21 January 2014
The Dispatches programme exploring the role of sugar in the diet (aired on 20 January) missed a simple fact: if you consume too many calories by eating too much of any type of food, you will put on weight.
The overwhelming body of scientific evidence is that it is the over-consumption of calories and our increasingly sedentary lifestyles which are causing the imbalance between energy in and energy out - the key factor driving rising obesity rates which in turn are contributing to increased incidence in Type 2 Diabetes.
Indeed, Diabetes UK, has noted: ‘it is important to be clear that we want to reduce sugar consumption because having too much can easily lead to weight gain, as is true with foods high in fat. So reducing the amount of sugar in our diets is not all that we need to do’.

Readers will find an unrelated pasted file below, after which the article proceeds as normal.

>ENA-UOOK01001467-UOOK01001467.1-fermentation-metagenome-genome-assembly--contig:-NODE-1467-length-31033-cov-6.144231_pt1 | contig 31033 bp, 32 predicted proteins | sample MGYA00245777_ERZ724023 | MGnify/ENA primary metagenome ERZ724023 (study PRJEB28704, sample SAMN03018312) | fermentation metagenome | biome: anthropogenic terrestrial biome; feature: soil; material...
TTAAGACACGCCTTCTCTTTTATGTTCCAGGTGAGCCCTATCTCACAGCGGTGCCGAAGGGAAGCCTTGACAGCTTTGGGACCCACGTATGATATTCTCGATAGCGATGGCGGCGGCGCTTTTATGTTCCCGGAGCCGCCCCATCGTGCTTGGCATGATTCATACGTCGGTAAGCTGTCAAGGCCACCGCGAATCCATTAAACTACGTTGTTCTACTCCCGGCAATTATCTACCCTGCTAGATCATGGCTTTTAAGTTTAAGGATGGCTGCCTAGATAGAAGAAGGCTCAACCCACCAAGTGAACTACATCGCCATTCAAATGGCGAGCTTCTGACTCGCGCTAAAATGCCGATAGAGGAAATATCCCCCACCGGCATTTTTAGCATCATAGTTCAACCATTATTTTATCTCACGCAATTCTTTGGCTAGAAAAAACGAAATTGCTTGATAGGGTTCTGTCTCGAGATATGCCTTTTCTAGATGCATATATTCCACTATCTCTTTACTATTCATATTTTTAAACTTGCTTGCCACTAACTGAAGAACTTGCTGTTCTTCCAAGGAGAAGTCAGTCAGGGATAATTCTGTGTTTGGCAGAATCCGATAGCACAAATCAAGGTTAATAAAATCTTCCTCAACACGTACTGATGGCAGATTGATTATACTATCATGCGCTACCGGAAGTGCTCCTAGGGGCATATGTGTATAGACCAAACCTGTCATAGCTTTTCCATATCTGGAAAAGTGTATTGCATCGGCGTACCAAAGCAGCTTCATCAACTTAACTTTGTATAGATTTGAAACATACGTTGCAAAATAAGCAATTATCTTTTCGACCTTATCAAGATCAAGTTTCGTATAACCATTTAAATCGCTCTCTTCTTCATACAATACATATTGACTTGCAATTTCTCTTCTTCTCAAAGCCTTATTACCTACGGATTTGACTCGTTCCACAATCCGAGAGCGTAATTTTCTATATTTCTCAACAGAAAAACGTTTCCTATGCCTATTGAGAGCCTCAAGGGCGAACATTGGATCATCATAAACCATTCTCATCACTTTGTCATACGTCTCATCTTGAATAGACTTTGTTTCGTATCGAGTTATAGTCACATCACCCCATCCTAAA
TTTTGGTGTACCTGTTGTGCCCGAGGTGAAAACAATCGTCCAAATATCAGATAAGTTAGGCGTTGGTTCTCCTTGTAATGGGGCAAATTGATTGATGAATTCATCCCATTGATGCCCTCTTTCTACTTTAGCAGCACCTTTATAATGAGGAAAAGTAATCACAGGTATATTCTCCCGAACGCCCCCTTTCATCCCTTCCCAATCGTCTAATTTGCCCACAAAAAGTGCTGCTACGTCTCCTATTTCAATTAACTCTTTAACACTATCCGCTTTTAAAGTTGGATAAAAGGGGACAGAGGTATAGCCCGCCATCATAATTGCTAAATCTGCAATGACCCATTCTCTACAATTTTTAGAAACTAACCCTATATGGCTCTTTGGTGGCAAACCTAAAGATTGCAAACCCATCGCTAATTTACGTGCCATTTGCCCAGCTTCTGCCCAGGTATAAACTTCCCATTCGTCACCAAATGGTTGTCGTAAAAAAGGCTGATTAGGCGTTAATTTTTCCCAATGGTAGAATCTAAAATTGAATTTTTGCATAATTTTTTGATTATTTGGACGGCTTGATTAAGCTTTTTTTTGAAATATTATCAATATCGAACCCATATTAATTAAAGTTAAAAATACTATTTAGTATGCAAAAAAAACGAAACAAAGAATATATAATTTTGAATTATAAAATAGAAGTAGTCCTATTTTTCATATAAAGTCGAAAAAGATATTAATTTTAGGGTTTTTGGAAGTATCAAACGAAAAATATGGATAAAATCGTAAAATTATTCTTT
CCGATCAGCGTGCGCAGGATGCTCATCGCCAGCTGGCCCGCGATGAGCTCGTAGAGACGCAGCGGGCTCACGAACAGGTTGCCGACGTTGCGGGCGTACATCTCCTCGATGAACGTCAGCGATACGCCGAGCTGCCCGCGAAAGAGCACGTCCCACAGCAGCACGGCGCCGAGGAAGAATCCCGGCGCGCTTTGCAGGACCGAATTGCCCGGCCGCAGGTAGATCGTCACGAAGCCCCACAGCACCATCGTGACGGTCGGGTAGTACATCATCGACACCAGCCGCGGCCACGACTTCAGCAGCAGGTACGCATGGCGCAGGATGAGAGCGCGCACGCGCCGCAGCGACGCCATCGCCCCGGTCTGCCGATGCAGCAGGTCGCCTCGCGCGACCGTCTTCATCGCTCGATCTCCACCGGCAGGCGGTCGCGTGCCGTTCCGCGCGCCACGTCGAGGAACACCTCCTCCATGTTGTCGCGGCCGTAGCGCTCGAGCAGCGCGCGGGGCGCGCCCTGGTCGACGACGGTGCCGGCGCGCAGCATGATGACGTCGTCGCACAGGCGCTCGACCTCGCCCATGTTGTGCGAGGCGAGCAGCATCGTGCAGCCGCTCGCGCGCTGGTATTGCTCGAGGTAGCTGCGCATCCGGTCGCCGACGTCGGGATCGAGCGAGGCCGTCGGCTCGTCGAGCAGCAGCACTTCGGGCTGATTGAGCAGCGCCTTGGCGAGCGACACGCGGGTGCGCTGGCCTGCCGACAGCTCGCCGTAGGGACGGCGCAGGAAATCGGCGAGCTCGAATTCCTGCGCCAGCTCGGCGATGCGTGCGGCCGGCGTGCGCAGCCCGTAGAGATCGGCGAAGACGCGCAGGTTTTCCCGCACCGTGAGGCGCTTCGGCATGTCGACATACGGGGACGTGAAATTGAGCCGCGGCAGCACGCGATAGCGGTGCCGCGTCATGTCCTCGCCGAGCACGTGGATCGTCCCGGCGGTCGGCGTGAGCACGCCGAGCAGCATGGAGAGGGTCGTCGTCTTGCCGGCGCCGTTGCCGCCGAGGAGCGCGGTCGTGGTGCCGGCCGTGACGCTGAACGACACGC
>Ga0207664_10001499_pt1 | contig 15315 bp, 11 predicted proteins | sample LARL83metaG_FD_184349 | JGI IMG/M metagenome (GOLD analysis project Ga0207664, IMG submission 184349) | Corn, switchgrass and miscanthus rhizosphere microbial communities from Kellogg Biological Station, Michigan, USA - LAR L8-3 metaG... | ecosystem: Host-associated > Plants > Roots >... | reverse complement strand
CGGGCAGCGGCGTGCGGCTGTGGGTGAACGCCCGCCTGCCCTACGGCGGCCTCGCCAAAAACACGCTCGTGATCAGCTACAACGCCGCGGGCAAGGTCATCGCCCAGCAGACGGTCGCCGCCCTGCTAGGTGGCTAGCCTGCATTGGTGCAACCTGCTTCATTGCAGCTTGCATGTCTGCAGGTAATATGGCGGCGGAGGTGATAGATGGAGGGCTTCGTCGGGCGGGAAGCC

Government Family Food statistics also show that there has actually been a reduction of almost 12%* per capita in total sugars consumption in the UK over the past decade, so the suggestion that an increase in obesity results only from increased sugar consumption is not supported by current statistics.
In addition, the suggestion that sugars are ‘hidden’ in food and drink is incorrect and mis-leading, as all sugars are declared on a product’s nutritional label.
We want consumers to be able to make up their own minds about sugar and how it can be consumed as part of healthy diet and active lifestyle by providing them with the facts and science.